Training Certifications

After a trainee has successfully completed their training, the training provider/instructor is required to upload the trainee’s certificate to the Training Provider Registry, which will include the following information:

  • Driver Name
  •  CDL or Permit Number and State
  • Vehicle Class/Endorsement
  • Trainer/Instructor
  • TPR Number
  • Date Training was Completed

Are there any exemptions to these requirements?

All current CDL holders will be grandfathered in and will not be affected by this proposal.

Just as military drivers, farmers, and firefighters are exempt from current CDL regulations, they are also exempt from the ELDT proposal.

Requirements for Training Providers

Training providers must be either an experienced driver or theory instructor. They cannot have had any type of CDL disqualifications during the two years prior to becoming an instructor. They will also have to register with the FMCSA’s Training Provider Registry.

We’ll continue to keep you updated on this proposal.  In the meantime, you can view the complete proposal and make comments here:!searchResults;rpp=25;po=0;s=FMCSA-2007-27748;fp=true;ns=true

Questions or concerns? Leave them in the comments section below!


4 thoughts on “FMCSA Publishes New Entry Level Driver Training (ELDT) Proposal”

  1. What are the requirements for Certified Training Provider and who is going to do the road test for these trainers. There are numerous CDL Training Providers that have never driven, and can’t safely operate, a tractor trailer but have approval from various unqualified agencies to do so!!!
    And that’s only CT!!

    1. Hi Thomas, Right now, the proposal states that all training providers must be experienced drivers or theory instructors. They cannot have had any type of CDL disqualifications during the two years prior to becoming an instructor and they will have to register with the FMCSA’s Training Provider Registry (TPR).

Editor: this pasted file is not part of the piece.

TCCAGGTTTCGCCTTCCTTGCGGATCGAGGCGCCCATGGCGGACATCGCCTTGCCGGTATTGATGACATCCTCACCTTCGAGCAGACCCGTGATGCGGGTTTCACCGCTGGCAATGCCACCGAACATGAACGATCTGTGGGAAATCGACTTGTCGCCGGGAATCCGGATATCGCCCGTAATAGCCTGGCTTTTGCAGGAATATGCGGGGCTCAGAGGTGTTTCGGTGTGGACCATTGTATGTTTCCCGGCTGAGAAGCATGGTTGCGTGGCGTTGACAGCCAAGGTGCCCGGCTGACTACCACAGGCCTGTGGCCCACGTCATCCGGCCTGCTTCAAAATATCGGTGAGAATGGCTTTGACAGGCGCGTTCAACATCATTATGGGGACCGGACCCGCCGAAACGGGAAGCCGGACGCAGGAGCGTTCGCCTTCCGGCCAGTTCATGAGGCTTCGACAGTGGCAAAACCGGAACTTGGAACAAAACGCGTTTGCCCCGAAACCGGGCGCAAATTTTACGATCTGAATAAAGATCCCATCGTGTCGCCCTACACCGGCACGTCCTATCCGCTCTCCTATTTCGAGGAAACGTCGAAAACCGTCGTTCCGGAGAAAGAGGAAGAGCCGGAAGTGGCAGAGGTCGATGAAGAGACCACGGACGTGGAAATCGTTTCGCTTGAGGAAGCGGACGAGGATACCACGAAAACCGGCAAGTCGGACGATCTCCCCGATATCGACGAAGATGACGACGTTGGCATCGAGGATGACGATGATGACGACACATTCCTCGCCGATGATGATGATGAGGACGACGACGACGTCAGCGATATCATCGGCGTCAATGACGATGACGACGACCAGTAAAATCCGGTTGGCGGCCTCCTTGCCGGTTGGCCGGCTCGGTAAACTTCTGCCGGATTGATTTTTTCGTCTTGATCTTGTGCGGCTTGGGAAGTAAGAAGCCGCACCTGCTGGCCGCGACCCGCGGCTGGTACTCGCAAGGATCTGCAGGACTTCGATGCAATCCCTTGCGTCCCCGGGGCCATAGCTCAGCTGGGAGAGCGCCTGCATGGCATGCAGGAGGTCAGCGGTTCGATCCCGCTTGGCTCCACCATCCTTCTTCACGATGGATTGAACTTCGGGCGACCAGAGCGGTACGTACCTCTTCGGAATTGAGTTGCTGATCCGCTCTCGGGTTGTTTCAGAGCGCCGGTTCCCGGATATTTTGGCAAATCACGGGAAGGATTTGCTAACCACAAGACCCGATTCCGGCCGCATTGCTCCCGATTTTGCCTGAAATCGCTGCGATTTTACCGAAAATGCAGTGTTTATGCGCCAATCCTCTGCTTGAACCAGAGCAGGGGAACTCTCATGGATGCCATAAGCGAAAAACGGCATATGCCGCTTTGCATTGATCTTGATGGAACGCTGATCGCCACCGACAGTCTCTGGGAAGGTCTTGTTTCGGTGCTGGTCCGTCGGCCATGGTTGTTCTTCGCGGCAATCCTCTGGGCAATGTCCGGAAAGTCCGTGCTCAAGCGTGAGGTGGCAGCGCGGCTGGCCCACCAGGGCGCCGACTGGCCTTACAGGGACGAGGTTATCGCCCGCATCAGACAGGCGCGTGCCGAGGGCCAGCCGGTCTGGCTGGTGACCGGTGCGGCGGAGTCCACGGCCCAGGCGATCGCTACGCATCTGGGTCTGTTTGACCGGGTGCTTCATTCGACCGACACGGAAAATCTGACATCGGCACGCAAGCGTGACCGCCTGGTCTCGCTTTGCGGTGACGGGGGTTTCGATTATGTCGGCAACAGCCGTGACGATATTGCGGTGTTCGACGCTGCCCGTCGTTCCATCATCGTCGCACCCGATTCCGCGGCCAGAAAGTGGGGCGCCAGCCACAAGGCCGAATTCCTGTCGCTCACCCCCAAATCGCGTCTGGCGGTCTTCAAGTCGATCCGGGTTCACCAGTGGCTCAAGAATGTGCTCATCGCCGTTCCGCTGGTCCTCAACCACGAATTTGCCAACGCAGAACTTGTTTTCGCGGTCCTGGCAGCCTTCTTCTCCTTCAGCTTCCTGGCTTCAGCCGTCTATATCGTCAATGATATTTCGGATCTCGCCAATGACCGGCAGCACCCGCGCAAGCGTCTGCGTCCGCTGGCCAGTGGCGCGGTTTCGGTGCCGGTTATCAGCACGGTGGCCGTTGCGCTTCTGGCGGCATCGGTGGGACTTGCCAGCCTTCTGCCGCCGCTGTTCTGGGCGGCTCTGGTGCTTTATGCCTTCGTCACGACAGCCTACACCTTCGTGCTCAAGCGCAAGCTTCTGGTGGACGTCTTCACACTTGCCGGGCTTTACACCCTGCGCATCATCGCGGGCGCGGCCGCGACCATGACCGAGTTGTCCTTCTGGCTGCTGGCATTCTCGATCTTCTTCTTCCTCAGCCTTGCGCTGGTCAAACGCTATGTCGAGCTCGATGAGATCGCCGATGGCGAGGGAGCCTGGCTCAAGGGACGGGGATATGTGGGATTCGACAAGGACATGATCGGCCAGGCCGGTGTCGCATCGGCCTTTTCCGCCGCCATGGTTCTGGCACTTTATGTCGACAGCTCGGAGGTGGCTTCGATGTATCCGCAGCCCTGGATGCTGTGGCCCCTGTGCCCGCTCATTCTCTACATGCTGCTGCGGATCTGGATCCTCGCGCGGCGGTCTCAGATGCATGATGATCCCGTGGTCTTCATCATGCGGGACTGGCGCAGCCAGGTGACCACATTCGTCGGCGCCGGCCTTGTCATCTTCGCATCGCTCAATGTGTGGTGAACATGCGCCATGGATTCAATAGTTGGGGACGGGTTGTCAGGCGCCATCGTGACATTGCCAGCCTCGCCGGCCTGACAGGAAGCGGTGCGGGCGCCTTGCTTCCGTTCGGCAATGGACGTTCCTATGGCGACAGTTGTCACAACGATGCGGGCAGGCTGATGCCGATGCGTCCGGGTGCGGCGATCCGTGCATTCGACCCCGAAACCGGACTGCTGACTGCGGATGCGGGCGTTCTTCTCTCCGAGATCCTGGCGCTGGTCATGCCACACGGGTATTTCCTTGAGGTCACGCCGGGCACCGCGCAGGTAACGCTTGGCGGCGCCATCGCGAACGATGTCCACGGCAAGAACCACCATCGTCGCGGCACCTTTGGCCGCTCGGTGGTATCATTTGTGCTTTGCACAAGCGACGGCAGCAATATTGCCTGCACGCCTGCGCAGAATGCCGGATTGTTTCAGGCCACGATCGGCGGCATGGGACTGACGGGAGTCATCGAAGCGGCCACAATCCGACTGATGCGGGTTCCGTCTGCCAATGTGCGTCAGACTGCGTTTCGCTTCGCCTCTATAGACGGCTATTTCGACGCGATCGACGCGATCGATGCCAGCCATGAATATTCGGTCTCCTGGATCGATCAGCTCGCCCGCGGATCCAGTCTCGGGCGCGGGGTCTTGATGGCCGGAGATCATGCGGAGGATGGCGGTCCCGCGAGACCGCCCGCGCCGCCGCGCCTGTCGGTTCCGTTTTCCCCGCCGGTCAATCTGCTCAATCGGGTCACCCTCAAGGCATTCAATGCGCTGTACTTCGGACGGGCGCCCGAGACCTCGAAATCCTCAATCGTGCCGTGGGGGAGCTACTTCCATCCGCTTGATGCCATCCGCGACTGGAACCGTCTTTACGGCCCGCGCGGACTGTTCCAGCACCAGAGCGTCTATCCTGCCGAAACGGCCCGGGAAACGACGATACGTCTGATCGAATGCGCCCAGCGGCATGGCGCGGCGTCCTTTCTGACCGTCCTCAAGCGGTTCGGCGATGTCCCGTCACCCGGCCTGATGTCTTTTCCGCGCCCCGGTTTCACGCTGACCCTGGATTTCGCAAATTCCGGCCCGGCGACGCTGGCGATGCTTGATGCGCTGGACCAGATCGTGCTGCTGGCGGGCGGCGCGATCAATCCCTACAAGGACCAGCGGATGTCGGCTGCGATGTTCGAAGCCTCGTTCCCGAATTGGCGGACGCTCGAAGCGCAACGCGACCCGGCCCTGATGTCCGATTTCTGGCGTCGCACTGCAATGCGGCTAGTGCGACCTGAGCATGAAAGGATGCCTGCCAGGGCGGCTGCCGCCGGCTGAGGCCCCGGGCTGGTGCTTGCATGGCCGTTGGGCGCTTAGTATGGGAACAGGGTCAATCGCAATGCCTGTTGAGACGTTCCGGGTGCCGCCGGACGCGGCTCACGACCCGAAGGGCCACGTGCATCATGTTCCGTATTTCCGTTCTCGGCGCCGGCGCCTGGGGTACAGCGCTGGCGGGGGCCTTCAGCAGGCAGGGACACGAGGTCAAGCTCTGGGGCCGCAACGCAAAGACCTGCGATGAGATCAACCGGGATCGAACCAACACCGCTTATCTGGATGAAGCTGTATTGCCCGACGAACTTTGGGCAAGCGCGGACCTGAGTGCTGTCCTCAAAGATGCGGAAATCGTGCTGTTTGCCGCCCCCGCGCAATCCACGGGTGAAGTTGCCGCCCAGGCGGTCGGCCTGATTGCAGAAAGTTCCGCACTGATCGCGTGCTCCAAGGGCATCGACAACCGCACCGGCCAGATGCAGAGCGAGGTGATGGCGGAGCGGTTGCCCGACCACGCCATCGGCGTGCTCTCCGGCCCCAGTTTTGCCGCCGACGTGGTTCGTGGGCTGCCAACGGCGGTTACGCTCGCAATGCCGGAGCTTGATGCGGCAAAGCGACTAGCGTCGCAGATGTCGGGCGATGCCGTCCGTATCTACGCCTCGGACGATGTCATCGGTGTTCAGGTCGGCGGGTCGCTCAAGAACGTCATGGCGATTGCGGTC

2. Was just going back and reviewing some articles that I haven’t had time to read. This proposal really concerns me. The nature of our business leads us to hiring almost solely new CDL drivers. We transport developmentally disabled adults to DDTCS day programs using small and medium cutaway buses. We require our drivers to have a Class C with Passenger and at least 90% of our new hires do not have a CDL. We help them through the process and pay their way but it is costly. An additional requirement for an outside training source would be devastating to our Non-Profit organization. I feel we have a very solid training program (we get plenty of practice, non-profit = no pay and our turnover is high), but I am also taking steps to make it even stronger. I just wish these suits would stop coming up with these new policies just for the sake of making new policies. Seems like every time they come up with something new it just hurts the little guys. They don’t really think it through…or even care.